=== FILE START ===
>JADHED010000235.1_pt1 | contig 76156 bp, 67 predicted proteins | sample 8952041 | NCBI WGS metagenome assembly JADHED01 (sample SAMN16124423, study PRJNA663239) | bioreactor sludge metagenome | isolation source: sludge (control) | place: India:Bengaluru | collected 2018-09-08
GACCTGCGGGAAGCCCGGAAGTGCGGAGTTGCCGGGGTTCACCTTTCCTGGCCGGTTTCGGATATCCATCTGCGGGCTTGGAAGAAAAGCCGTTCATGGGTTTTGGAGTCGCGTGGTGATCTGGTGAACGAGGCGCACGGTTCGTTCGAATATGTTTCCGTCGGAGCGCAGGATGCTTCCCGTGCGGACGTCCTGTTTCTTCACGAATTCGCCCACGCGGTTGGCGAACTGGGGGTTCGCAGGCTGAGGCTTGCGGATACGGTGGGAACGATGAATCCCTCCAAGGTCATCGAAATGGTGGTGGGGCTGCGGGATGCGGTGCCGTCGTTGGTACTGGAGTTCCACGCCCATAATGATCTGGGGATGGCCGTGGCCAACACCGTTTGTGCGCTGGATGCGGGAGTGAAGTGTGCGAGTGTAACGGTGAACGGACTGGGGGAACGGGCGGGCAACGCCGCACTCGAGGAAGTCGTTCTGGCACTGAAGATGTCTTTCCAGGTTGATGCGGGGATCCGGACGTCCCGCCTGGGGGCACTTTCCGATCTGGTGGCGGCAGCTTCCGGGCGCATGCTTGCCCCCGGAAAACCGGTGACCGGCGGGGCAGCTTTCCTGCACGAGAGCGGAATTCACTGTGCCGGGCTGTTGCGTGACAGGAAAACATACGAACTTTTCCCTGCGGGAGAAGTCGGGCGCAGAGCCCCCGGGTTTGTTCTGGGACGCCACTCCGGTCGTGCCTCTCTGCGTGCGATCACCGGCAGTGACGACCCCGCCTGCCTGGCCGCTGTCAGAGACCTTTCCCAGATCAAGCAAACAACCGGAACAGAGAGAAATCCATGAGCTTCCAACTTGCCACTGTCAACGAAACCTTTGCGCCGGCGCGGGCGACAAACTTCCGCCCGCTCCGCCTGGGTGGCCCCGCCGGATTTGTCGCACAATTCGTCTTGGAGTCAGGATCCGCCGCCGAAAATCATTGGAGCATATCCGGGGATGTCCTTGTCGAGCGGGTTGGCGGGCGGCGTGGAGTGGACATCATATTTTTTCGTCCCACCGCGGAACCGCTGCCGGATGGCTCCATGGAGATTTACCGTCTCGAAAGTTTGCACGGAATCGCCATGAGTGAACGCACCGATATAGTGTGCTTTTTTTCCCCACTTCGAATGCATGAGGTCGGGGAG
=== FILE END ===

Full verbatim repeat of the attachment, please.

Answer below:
>JADHED010000235.1_pt1 | contig 76156 bp, 67 predicted proteins | sample 8952041 | NCBI WGS metagenome assembly JADHED01 (sample SAMN16124423, study PRJNA663239) | bioreactor sludge metagenome | isolation source: sludge (control) | place: India:Bengaluru | collected 2018-09-08
GACCTGCGGGAAGCCCGGAAGTGCGGAGTTGCCGGGGTTCACCTTTCCTGGCCGGTTTCGGATATCCATCTGCGGGCTTGGAAGAAAAGCCGTTCATGGGTTTTGGAGTCGCGTGGTGATCTGGTGAACGAGGCGCACGGTTCGTTCGAATATGTTTCCGTCGGAGCGCAGGATGCTTCCCGTGCGGACGTCCTGTTTCTTCACGAATTCGCCCACGCGGTTGGCGAACTGGGGGTTCGCAGGCTGAGGCTTGCGGATACGGTGGGAACGATGAATCCCTCCAAGGTCATCGAAATGGTGGTGGGGCTGCGGGATGCGGTGCCGTCGTTGGTACTGGAGTTCCACGCCCATAATGATCTGGGGATGGCCGTGGCCAACACCGTTTGTGCGCTGGATGCGGGAGTGAAGTGTGCGAGTGTAACGGTGAACGGACTGGGGGAACGGGCGGGCAACGCCGCACTCGAGGAAGTCGTTCTGGCACTGAAGATGTCTTTCCAGGTTGATGCGGGGATCCGGACGTCCCGCCTGGGGGCACTTTCCGATCTGGTGGCGGCAGCTTCCGGGCGCATGCTTGCCCCCGGAAAACCGGTGACCGGCGGGGCAGCTTTCCTGCACGAGAGCGGAATTCACTGTGCCGGGCTGTTGCGTGACAGGAAAACATACGAACTTTTCCCTGCGGGAGAAGTCGGGCGCAGAGCCCCCGGGTTTGTTCTGGGACGCCACTCCGGTCGTGCCTCTCTGCGTGCGATCACCGGCAGTGACGACCCCGCCTGCCTGGCCGCTGTCAGAGACCTTTCCCAGATCAAGCAAACAACCGGAACAGAGAGAAATCCATGAGCTTCCAACTTGCCACTGTCAACGAAACCTTTGCGCCGGCGCGGGCGACAAACTTCCGCCCGCTCCGCCTGGGTGGCCCCGCCGGATTTGTCGCACAATTCGTCTTGGAGTCAGGATCCGCCGCCGAAAATCATTGGAGCATATCCGGGGATGTCCTTGTCGAGCGGGTTGGCGGGCGGCGTGGAGTGGACATCATATTTTTTCGTCCCACCGCGGAACCGCTGCCGGATGGCTCCATGGAGATTTACCGTCTCGAAAGTTTGCACGGAATCGCCATGAGTGAACGCACCGATATAGTGTGCTTTTTTTCCCCACTTCGAATGCATGAGGTCGGGGAG